Now, back to the onboard product. Alaska’s product just wasn’t great for long haul, so something had to change. That’s why we now have this Alaska Beyond program which is broken down into 3 categories.
Alaska Beyond Comfort
By the end of this month, every 737-800 and 737-900 in the fleet will have new slimline seats with power outlets. (The 737-700s and -400s do shorter flying and won’t be in the fleet for the long run.) The reviews I’ve heard of the new slimline seats are that, unlike nearly every other airline, they’re surprisingly very comfortable. If you’ve flown them, let’s hear about it.
Alaska Beyond Entertainment
The old DigEPlayers just didn’t make much sense anymore, especially with power outlets on the 737s making it easy for people to use their own devices. This new initiative is really just inflight streaming via Gogo. It’ll be on all the 737s by April, and it’ll be on the Embraer 175s as well. Like Delta, Alaska will keep some of this content free for everyone (even beyond the January intro period where absolutely everything is free).
The only downside? There’s still no coverage on flights to Hawai’i, which is really frustrating. I’m told that Gogo has found a way to enable this over the water for Alaska, something that no other airline has done yet, so hooray for Hawai’i flights.
Alaska Beyond Delicious
You know the story here. It’s all about finding tasty, locally-sourced stuff (including microbrews).
With those three categories defined, Alaska has moved its product into something far better than it was, but there was still something missing: an extra legroom section.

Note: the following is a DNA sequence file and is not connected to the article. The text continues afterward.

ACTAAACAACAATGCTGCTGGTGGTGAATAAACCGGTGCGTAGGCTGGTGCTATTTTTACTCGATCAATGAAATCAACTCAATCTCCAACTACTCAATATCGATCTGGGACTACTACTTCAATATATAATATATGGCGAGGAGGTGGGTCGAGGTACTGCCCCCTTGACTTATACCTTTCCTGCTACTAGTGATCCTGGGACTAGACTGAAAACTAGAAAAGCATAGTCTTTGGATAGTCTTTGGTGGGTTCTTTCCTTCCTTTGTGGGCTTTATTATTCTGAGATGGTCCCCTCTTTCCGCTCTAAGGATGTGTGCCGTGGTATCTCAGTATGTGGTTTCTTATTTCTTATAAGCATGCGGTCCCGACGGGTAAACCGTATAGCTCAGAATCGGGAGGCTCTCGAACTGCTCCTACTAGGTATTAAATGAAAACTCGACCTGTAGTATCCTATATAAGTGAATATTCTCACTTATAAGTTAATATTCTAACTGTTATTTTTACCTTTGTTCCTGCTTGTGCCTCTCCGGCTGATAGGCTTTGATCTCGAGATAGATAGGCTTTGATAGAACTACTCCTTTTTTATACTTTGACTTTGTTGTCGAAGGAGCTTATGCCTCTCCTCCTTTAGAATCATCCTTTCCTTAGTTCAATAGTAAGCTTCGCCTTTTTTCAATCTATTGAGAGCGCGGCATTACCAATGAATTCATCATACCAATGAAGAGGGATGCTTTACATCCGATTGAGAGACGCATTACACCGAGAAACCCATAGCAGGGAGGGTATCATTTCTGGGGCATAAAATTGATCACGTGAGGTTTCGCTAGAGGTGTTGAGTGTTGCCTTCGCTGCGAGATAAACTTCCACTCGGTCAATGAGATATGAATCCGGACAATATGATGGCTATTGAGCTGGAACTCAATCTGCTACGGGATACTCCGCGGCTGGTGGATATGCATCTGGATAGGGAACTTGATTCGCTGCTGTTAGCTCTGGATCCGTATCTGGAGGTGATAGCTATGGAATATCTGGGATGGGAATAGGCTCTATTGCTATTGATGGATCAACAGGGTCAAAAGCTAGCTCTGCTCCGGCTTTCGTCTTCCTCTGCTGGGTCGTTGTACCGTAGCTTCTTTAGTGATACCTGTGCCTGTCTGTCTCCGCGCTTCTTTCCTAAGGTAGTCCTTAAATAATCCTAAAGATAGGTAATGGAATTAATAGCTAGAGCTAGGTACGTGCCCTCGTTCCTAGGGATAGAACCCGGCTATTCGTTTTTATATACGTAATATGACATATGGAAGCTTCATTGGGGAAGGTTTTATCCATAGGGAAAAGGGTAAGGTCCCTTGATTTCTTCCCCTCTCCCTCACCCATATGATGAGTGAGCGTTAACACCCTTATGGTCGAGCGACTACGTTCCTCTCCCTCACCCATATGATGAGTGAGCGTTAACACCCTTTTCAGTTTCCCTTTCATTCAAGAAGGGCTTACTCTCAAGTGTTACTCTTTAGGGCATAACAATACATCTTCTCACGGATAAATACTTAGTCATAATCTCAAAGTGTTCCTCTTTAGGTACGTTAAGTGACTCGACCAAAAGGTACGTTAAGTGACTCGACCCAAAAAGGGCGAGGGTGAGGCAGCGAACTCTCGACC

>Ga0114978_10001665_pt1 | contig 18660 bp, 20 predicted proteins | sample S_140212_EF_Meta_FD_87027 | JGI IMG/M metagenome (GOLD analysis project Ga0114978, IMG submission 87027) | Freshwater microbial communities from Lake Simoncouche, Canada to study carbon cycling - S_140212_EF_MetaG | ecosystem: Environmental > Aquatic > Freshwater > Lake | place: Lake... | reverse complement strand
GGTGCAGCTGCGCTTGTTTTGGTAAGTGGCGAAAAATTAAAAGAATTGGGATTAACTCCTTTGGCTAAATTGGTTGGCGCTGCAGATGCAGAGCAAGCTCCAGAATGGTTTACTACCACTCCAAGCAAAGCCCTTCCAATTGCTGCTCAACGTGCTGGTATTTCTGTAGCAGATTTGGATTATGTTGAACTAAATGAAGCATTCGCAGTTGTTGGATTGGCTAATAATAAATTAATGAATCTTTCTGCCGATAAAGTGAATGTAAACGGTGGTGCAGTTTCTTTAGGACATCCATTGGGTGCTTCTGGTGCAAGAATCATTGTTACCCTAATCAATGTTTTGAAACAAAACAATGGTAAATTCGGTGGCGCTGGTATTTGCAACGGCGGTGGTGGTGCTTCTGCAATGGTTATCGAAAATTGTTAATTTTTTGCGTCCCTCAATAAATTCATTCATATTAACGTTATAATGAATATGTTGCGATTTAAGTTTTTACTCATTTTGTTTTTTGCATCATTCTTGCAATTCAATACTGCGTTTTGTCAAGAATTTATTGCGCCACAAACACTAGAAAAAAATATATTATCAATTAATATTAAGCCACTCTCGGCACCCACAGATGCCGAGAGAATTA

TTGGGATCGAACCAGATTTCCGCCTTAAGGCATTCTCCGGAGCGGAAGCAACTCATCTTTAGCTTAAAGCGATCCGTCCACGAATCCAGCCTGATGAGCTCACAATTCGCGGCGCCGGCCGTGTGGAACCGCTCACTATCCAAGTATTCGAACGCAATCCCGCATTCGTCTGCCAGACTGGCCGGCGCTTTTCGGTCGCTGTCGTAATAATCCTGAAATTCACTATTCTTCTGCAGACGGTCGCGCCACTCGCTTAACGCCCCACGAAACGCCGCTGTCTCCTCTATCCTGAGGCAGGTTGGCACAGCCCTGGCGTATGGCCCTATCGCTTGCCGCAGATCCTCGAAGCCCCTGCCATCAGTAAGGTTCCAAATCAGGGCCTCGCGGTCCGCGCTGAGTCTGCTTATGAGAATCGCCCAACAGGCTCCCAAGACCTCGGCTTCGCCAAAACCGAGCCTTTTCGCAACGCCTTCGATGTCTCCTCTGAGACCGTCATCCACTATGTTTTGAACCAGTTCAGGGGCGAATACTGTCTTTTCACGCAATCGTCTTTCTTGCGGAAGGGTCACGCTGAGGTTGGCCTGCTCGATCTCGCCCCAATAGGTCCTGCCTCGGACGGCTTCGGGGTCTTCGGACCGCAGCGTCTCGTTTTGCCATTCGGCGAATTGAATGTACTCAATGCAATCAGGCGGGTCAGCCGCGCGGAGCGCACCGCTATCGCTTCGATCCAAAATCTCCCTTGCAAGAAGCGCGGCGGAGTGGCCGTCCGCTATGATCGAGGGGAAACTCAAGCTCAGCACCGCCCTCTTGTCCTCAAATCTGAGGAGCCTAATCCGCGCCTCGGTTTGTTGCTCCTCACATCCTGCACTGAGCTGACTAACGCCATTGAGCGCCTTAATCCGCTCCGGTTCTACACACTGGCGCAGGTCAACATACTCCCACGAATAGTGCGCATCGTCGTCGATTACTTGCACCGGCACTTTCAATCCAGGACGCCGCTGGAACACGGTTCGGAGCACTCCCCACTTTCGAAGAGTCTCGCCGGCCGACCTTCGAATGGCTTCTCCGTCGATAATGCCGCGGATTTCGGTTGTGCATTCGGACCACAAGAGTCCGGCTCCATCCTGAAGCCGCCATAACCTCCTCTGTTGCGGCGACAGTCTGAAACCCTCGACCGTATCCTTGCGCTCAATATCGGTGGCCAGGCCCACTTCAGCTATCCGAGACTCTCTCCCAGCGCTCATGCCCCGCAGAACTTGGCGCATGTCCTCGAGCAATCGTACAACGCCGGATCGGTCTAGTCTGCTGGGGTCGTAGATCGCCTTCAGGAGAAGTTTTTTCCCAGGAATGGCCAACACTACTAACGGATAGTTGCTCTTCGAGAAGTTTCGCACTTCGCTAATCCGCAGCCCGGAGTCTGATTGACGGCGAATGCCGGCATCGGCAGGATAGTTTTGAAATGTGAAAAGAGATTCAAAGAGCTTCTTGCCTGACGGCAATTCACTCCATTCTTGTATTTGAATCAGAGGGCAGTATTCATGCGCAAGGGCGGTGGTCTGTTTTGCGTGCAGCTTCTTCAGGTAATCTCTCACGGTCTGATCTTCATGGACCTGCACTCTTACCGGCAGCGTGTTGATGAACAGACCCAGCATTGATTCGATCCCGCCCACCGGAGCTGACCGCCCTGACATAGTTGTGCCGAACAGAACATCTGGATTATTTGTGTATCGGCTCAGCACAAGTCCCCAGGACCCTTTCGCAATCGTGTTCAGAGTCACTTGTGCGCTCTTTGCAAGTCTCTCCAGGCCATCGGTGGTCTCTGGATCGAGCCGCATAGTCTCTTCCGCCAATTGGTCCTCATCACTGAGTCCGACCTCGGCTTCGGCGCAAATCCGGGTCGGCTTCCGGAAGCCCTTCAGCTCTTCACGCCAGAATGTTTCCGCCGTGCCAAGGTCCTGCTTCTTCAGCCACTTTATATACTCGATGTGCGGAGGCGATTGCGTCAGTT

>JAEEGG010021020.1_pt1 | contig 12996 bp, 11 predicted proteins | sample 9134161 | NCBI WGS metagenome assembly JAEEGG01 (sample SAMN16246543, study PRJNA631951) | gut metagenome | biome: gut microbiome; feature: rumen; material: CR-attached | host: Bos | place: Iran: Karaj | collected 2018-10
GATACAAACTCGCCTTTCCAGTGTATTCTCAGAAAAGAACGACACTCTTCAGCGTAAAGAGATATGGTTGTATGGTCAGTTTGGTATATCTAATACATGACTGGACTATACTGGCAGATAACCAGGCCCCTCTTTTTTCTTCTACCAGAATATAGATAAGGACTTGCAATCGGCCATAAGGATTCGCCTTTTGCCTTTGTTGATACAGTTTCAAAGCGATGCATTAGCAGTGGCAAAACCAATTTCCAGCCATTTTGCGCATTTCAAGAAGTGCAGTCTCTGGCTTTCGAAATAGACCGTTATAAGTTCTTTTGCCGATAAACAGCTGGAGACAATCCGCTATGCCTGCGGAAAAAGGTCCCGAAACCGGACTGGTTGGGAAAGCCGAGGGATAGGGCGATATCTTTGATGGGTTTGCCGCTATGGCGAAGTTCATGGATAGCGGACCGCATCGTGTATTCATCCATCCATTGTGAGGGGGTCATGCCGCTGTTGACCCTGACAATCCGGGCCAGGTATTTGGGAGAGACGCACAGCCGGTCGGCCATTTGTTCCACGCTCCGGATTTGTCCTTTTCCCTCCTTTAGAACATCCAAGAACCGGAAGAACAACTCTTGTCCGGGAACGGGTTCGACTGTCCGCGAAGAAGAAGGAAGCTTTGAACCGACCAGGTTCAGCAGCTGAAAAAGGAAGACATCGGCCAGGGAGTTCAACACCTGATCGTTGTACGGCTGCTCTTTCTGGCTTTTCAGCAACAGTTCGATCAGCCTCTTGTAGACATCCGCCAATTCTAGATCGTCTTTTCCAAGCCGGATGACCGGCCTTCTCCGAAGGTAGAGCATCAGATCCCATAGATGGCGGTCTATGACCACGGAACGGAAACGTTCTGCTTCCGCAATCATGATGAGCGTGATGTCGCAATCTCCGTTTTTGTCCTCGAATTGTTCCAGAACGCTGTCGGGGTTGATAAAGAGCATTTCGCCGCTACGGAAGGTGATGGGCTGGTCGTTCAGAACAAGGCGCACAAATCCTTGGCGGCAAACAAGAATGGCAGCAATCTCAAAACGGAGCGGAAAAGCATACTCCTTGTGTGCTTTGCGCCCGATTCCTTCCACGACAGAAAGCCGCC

The longer you fly, the more interested you become in having more legroom, so Alaska is addressing this conservatively. Instead of creating a new extra legroom section, it’s just going to sell the bulkhead and exit rows as Preferred seats. This is similar to the Virgin America strategy, except that Alaska isn’t charging an arm and a leg. It’s a simple upsell. On flights under 1,250 miles, it’ll cost $15. On flights from 1,251 miles to 2,000 miles, it’ll cost $30. And anything over 2,000 miles will cost $50.
In typical Alaska fashion, it’s adding some meat on the bones here. It’s not just more legroom. People in Preferred seating also get a free drink and priority boarding. (Doesn’t it sound a lot like Virgin America?) Elites will likely be unhappy about this since they are the only ones who can get these seats today. They’ll still have access, but the riff-raff now have a chance as well (Edit for clarification: this is only sold during the check-in window, otherwise only elites have access). On the 737s, there are 18 seats (3 rows) and on the Embraer 175s, there are 12 seats.
All of these little things add up to a much improved product over what Alaska had before. I’d say it’s mostly comparable to what Delta offers Seattleites, which is important for the airline, but with a better network. I’m not convinced that simply selling exits and bulkheads will be enough for the extra legroom option, especially when competing with Delta’s larger Comfort+ section. But other than that, it’s hard to argue with what they’re doing here.